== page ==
Like many of the unmarried daughters of the country gentry Yonge lived with her parents until their deaths and afterwards occupied herself with her family and charitable works in the village.  Yet in other ways her career was extremely unusual.  Firmly believing that a lady should be modest and inconspicuous, and suffering from crippling shyness with strangers, she was by the time of her death one of the best-known writers in the world.  None of the other women novelists of her generation played so important a part in journalism.  No other woman of her generation had more impact on the Church of England.  It is not too much to say that she invented the novel for teenage girls. She has often been called anti-feminist yet there is ample evidence that both her example and her writing were stimulating to intelligent young women; and her personal efforts towards raising educational standards for girls were many and various. Her friends felt, with reason, that she wrote too much and too quickly; her novels might not be so neglected if literary critics found it easier to identify which of the 95 available are most worth reading.  Yonge’s work consistently engages with feminist issues, and registers the enormous changes in attitude between the 1840s and the 1890s; her story is also compelling in that it typifies the Victorian woman’s enhanced opportunities of participation in public life.  Her work helped to shape the ways in which the pious spinster became such a powerful force in Victorian society.  She was intensely conscious of her own public image as a writer whose works were deemed ‘safe’ for the young and the High Church, and consequently her works were seldom in the vanguard of public opinion, but nonetheless they were constantly preoccupied with change and reform and constantly evolved to reflect women’s improved opportunities for education and employment. Her correspondence with three of her main publishers sheds light on the process whereby a shy amateur became a bestselling novelist, journalist and historian, and on her complex attitudes towards earning money by writing. Although her contemporaries recognised her importance as a propagandist for the Oxford Movement, its historians have long underplayed the part played by its female adherents. The many letters to other women, including contributors to the three journals she edited, show her encouraging and supporting a large number of other aspirant female writers, mainly encountered via the Tractarian connection, well outside the networks of literary London, who have been barely glimpsed in other accounts of Victorian professional authorship.   Her life-long interest in education took manifold forms including the composition of numerous textbooks on theology, history and literature, the supervision of two essay societies for young women, agitation for church schools, the support of the village school both financially and as a teacher, and even in old age the tutoring of her kitchenmaid for public examinations. She is also representative of women’s contribution to Victorian scholarship, having a deep interest in philology, contributing to the OED and writing a pioneering history of European first names.  Her enthusiasm for church-building and missions meant that her interests, and her influence, extended to all corners of the empire.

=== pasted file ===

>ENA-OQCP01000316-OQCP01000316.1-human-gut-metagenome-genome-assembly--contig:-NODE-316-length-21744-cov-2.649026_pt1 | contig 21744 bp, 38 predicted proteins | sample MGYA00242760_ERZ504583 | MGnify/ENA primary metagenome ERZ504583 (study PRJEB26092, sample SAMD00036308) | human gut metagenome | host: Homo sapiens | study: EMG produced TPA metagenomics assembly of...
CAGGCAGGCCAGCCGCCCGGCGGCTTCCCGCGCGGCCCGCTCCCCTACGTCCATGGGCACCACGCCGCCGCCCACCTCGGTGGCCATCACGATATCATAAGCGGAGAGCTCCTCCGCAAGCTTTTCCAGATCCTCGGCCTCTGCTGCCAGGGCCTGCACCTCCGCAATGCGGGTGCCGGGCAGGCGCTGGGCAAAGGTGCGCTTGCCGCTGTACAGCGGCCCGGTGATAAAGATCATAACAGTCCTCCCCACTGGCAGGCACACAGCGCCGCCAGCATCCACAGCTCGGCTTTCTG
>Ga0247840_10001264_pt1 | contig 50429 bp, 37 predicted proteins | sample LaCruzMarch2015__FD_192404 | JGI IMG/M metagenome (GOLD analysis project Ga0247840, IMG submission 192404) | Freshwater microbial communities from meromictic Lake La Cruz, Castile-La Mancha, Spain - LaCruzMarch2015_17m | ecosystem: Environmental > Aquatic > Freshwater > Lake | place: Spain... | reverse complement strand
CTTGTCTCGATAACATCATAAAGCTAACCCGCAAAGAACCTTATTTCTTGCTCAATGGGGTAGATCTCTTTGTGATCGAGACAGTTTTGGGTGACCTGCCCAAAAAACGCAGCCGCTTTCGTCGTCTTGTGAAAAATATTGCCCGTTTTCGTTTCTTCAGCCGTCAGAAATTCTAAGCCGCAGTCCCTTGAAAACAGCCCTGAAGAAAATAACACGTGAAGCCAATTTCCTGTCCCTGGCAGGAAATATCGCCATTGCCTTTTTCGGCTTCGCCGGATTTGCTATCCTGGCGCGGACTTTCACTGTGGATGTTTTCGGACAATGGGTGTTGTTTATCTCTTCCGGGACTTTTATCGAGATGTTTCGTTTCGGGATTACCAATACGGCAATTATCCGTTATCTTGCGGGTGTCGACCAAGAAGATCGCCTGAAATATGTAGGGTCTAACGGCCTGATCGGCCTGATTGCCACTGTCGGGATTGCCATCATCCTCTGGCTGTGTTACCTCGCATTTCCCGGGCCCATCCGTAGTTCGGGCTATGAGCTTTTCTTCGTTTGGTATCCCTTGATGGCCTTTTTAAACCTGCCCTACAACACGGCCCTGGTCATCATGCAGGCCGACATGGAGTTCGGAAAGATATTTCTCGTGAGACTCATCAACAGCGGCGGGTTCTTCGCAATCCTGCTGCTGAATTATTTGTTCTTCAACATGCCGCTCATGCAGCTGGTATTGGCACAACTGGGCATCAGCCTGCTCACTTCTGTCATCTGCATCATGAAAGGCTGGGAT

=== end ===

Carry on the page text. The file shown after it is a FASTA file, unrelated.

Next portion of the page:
Her 100 odd works of fiction, published between 1838 and 1900, engage widely with Victorian debates on education, Darwinism, religious doubt, social and sanitary reform, empire and medicine; she also wrote more than 50 other books including biographies and textbooks on history, theology and science.  Her novels include several different family sagas; one might describe them to the uninitiated as combining the appeal of Trollope’s and Jane Austen’s; strong on characterization, vivid in dialogue, rich in details of Victorian middle-class life, they still have fanatical admirers among the general public (see; other fans have included Barbara Pym, Alfred Tennyson, H. G. Wells and Virginia Woolf.

1 John Shelton Reed, Glorious Battle: The Cultural Politics of Victorian Anglo-Catholicism (Nashville: Vanderbilt University Press 1996), 192, discusses the spinsterhood statistics in relation to Tractarianism.
2 Christabel Coleridge, Charlotte Mary Yonge: Her Life and Letters (London: Macmillan 1903), v, states that she is not attempting ‘to chronicle the small events of her very quiet life in regular order’; Georgina Battiscombe subtitled her (1943) biography ‘The Story of an Uneventful Life’.
3 See, for example,  E. M. Delafield in Georgina Battiscombe, Charlotte Mary Yonge: The Story of an Uneventful Life (London: Constable 1943), 14: ‘superlatively dull’; and Barbara Dennis, Charlotte Yonge (1823-1901) Novelist of the Oxford Movement (Lampeter: Edwin Mellen 1992), 4: ‘bland, concessive, selective, hagiographical’.